By Chris Fitzgerald
Vladimir Putin’s tactic of targeting civilian populations has finally backfired. Instead of demoralizing war-weary Ukrainians it has galvanized its European neighbors and re-invigorated NATO.
This comes as two Russian missiles hit a crowded shopping center in the city of Kremenchuk, killing over 20 people and injuring 59. The number of casualties is expected to rise in the coming days. Ukrainian President Volodymyr Zelenskyy has labelled the attack “one of the most daring terrorist attacks in European history” and claimed that it was timed to cause as many casualties as possible.
Before Kremenchuk it was Mariupol that bore the brunt of Putin’s attacks on civilians. Russian forces conducted both targeted and indiscriminate attacks on the city, including apartment blocks, hospitals, schools and civic buildings. The city’s mayor, Vadym Boichenko, has claimed that approximately 21,000 civilians have been killed. 250 Ukrainian soldiers eventually surrendered what remains of the city to Russian forces in May after holding out for weeks in the Azovstal steelworks. Marioupol is now in ruin.
The abhorrent attack on civilians in Mariupol reached its peak when Russian forces bombed a theatre, killing at least a dozen people. The word ‘children’ had been written in large letters outside the building.
These tactics were also used on Kharkiv and Chernihiv. Amnesty International documented numerous indiscriminate attacks in Kharkiv, with buildings destroyed and at least nine people killed in one attack. In Chernihiv, 47 civilians were killed when Russian airstrikes hit two schools and several apartment blocks.
Russia has form here, with Putin targeting civilian populations as a well-worn tactic to demoralize communities and achieve his strategic goals. The targeting, terrorizing, and killing of civilians was used to horrific effect in Syria from 2015. In partnership with Syrian government forces, Russian forces besieged and attacked civilian areas, including hospitals and schools. This included the use of ‘barrel’ bombs and chemical weapons, costing the lives of thousands of innocent people and causing untold misery.
Let’s be clear, both the indiscriminate and deliberate targeting of civilians constitutes war crimes. The president of the United States, Joe Biden, has publicly accused Putin of being a war criminal and the International Criminal Court is conducting an investigation over alleged war crimes committed by Russian forces.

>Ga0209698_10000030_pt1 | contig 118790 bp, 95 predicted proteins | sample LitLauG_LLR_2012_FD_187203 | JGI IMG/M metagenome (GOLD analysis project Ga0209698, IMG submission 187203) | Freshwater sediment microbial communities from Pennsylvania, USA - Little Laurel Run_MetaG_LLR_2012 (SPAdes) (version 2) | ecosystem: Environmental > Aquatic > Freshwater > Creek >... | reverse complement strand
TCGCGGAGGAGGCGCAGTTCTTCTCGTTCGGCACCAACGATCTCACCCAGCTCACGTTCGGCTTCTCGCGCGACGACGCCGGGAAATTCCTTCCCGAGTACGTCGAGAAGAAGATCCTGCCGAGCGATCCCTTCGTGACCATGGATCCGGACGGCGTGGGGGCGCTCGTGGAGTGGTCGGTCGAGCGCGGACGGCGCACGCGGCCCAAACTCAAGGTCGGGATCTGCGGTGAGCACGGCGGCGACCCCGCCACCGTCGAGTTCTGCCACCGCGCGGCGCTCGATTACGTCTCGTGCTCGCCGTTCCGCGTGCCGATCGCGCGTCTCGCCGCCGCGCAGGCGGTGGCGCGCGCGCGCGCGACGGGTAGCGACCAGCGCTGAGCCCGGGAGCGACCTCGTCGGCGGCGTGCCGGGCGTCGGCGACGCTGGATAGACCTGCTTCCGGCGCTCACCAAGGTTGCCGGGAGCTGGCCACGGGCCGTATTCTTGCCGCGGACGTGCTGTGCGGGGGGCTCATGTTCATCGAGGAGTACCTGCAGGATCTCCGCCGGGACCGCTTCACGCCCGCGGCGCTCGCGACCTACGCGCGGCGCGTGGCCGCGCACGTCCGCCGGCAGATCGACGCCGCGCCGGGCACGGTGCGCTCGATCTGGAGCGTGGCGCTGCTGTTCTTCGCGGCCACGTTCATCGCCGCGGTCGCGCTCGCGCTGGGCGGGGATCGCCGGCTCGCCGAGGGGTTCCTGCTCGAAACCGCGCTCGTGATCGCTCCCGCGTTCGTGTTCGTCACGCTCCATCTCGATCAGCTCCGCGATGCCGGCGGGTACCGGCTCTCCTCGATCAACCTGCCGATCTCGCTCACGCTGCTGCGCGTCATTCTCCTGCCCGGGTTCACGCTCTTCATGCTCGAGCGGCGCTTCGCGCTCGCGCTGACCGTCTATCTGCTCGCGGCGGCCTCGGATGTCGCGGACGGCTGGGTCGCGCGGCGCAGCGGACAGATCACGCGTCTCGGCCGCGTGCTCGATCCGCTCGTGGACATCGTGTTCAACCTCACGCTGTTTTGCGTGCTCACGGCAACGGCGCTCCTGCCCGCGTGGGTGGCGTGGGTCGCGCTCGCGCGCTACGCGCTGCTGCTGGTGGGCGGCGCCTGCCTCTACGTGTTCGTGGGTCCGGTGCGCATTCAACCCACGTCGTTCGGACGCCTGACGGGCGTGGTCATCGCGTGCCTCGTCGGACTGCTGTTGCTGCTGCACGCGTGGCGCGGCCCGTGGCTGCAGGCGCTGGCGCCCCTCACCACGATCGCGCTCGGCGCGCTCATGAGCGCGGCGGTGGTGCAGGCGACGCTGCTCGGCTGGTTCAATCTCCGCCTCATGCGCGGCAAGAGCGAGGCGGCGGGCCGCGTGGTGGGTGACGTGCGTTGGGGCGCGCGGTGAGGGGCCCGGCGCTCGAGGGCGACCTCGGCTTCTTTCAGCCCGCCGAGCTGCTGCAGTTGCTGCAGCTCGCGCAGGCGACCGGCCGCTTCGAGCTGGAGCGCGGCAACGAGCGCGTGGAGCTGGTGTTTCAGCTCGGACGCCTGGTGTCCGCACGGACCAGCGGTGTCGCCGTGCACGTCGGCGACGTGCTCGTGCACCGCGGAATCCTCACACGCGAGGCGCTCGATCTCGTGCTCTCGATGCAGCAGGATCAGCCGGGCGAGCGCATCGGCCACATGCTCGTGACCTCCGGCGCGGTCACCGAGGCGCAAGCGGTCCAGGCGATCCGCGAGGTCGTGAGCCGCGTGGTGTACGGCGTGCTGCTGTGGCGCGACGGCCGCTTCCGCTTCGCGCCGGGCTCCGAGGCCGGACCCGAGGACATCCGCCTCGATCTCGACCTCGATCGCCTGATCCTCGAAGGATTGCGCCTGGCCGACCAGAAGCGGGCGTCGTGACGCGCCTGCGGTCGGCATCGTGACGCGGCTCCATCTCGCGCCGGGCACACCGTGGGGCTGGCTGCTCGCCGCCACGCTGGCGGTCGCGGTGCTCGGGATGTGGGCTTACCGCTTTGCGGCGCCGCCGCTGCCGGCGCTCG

But Putin’s tactics have finally backfired.
NATO, Russia’s biggest adversary, has been horrified by the attacks on civilians this close to its borders. At the recent NATO summit in Madrid, President Biden announced the United States would significantly increase its military deployments in Europe. This includes establishing a permanent headquarters in Poland, deploying 5,000 troops to Romania, and increasing deployments to the Baltics.
The alliance also announced plans to increase the number of forces at high readiness to over 300,000, a dramatic increase from the existing 40,000. Jens Stoltenberg, the secretary general of NATO, said that the increase is a direct response to Russian actions in Ukraine. Stoltenberg also announced that the alliance would alter its official stance on Russia, from a ‘strategic partner’ to posing ‘a direct threat to our security, to our values, to the rules-based international order.’
This represents the biggest increase in NATO defenses since the end of the Cold War.
Russia’s neighbors have also sought closer ties with the West in response Putin’s atrocities. Finland and Sweden are now joining NATO, representing a huge pivot for two countries that long prided themselves on neutrality. Moldova and Georgia have also applied for membership to the European Union, a previously unthinkable step for two countries with such a strong connection with Russia.
The re-invigoration of NATO, through enlargement and increased military capabilities, is the opposite of what Putin intended when his forces invaded Ukraine.
Instead of a divided, indecisive NATO, Russia is now economically crippled and hemmed in on all sides. Furthermore, countries in its perceived sphere of influence have used Russian aggression as the final straw to seek closer ties with the West, finally leaving Russia’s orbit.
This has revealed Russia for what it really is: a diminished power with nothing to offer except aggressive nationalism and terror.
The hope now is that a weakened Russia spells the end of civilians as targets. It is up to the international community to ensure that this is the case.
The views expressed in this article are those of the authors alone and do not necessarily reflect those of Geopoliticalmonitor.com